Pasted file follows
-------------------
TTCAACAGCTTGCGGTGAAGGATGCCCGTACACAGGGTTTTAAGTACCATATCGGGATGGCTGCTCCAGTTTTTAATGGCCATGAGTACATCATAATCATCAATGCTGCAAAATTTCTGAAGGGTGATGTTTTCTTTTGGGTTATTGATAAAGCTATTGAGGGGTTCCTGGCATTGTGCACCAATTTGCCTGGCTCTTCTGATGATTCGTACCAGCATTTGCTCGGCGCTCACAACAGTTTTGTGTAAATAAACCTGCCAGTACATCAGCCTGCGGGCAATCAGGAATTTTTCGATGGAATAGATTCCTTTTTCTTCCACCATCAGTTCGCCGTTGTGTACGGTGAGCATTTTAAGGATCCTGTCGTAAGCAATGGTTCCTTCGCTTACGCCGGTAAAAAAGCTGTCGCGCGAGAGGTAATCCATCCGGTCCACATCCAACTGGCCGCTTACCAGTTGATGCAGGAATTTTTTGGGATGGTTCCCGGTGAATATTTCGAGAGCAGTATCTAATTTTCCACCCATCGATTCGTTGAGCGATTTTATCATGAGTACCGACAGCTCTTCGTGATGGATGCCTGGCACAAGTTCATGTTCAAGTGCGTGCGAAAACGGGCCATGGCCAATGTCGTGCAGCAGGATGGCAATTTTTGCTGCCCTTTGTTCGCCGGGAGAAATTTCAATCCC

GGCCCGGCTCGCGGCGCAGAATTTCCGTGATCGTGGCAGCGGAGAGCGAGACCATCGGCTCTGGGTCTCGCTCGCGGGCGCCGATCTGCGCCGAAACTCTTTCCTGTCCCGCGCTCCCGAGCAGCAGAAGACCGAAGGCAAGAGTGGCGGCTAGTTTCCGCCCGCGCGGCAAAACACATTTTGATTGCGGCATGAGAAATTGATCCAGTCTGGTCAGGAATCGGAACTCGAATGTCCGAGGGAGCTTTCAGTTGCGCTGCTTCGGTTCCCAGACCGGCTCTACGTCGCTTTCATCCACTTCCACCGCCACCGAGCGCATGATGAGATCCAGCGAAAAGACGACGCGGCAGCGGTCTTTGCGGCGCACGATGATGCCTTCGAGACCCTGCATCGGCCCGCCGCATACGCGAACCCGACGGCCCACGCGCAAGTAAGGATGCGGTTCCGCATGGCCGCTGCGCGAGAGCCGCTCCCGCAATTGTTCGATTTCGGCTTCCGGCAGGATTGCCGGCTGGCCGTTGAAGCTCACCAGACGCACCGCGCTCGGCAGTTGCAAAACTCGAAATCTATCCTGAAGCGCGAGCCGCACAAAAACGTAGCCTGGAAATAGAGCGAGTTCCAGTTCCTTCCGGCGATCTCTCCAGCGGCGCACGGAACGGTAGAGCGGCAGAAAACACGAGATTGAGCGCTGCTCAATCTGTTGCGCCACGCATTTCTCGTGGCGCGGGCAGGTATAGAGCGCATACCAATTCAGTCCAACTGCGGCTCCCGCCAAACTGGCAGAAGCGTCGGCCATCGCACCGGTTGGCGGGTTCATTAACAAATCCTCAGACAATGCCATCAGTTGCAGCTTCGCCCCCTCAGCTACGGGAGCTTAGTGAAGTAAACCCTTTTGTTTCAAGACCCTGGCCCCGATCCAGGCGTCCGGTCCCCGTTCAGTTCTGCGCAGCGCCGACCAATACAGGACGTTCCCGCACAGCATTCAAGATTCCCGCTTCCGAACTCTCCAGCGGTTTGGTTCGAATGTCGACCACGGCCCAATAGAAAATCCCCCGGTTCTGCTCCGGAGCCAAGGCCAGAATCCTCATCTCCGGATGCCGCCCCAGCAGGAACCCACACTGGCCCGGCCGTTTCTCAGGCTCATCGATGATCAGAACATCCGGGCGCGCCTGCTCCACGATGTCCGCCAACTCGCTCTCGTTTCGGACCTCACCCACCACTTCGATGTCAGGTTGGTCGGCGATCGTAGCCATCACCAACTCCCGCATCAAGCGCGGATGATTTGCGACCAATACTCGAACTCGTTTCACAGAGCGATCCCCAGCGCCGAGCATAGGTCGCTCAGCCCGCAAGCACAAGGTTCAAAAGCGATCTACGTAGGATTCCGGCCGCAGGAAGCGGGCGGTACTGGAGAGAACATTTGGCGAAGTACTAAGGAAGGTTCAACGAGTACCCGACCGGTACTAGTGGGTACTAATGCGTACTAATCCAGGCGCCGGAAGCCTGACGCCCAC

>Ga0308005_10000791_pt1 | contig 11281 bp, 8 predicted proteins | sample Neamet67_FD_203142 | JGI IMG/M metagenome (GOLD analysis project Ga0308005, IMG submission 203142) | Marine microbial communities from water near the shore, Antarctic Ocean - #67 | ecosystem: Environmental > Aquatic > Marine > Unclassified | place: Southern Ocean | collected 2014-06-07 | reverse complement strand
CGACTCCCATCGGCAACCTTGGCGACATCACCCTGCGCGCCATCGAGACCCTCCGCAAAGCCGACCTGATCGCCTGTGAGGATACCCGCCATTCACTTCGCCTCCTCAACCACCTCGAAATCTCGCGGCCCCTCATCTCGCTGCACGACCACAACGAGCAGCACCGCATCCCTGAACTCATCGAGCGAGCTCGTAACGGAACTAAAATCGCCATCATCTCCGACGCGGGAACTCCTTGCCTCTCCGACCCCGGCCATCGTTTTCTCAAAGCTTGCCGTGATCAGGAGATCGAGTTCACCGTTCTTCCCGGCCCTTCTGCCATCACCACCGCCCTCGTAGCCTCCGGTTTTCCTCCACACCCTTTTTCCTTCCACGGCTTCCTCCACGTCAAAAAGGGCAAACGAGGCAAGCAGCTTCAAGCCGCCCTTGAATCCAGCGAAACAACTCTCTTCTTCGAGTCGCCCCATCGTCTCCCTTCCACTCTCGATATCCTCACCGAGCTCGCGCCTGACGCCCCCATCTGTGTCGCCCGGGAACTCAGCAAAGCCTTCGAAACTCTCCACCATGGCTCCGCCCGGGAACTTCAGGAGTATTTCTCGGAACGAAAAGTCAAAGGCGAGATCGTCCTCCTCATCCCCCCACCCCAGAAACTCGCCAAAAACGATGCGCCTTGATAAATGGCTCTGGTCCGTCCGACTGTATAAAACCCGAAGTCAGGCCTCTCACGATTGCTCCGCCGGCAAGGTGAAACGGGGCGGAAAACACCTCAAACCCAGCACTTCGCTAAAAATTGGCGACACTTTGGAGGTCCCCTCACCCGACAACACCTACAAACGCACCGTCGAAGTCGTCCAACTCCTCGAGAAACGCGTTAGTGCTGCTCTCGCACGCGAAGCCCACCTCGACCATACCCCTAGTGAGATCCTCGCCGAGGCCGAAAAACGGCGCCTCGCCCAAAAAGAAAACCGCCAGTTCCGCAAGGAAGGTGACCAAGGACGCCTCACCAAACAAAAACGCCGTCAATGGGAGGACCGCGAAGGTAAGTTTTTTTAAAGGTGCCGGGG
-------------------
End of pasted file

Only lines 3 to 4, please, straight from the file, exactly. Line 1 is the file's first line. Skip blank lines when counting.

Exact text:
>Ga0308005_10000791_pt1 | contig 11281 bp, 8 predicted proteins | sample Neamet67_FD_203142 | JGI IMG/M metagenome (GOLD analysis project Ga0308005, IMG submission 203142) | Marine microbial communities from water near the shore, Antarctic Ocean - #67 | ecosystem: Environmental > Aquatic > Marine > Unclassified | place: Southern Ocean | collected 2014-06-07 | reverse complement strand
CGACTCCCATCGGCAACCTTGGCGACATCACCCTGCGCGCCATCGAGACCCTCCGCAAAGCCGACCTGATCGCCTGTGAGGATACCCGCCATTCACTTCGCCTCCTCAACCACCTCGAAATCTCGCGGCCCCTCATCTCGCTGCACGACCACAACGAGCAGCACCGCATCCCTGAACTCATCGAGCGAGCTCGTAACGGAACTAAAATCGCCATCATCTCCGACGCGGGAACTCCTTGCCTCTCCGACCCCGGCCATCGTTTTCTCAAAGCTTGCCGTGATCAGGAGATCGAGTTCACCGTTCTTCCCGGCCCTTCTGCCATCACCACCGCCCTCGTAGCCTCCGGTTTTCCTCCACACCCTTTTTCCTTCCACGGCTTCCTCCACGTCAAAAAGGGCAAACGAGGCAAGCAGCTTCAAGCCGCCCTTGAATCCAGCGAAACAACTCTCTTCTTCGAGTCGCCCCATCGTCTCCCTTCCACTCTCGATATCCTCACCGAGCTCGCGCCTGACGCCCCCATCTGTGTCGCCCGGGAACTCAGCAAAGCCTTCGAAACTCTCCACCATGGCTCCGCCCGGGAACTTCAGGAGTATTTCTCGGAACGAAAAGTCAAAGGCGAGATCGTCCTCCTCATCCCCCCACCCCAGAAACTCGCCAAAAACGATGCGCCTTGATAAATGGCTCTGGTCCGTCCGACTGTATAAAACCCGAAGTCAGGCCTCTCACGATTGCTCCGCCGGCAAGGTGAAACGGGGCGGAAAACACCTCAAACCCAGCACTTCGCTAAAAATTGGCGACACTTTGGAGGTCCCCTCACCCGACAACACCTACAAACGCACCGTCGAAGTCGTCCAACTCCTCGAGAAACGCGTTAGTGCTGCTCTCGCACGCGAAGCCCACCTCGACCATACCCCTAGTGAGATCCTCGCCGAGGCCGAAAAACGGCGCCTCGCCCAAAAAGAAAACCGCCAGTTCCGCAAGGAAGGTGACCAAGGACGCCTCACCAAACAAAAACGCCGTCAATGGGAGGACCGCGAAGGTAAGTTTTTTTAAAGGTGCCGGGG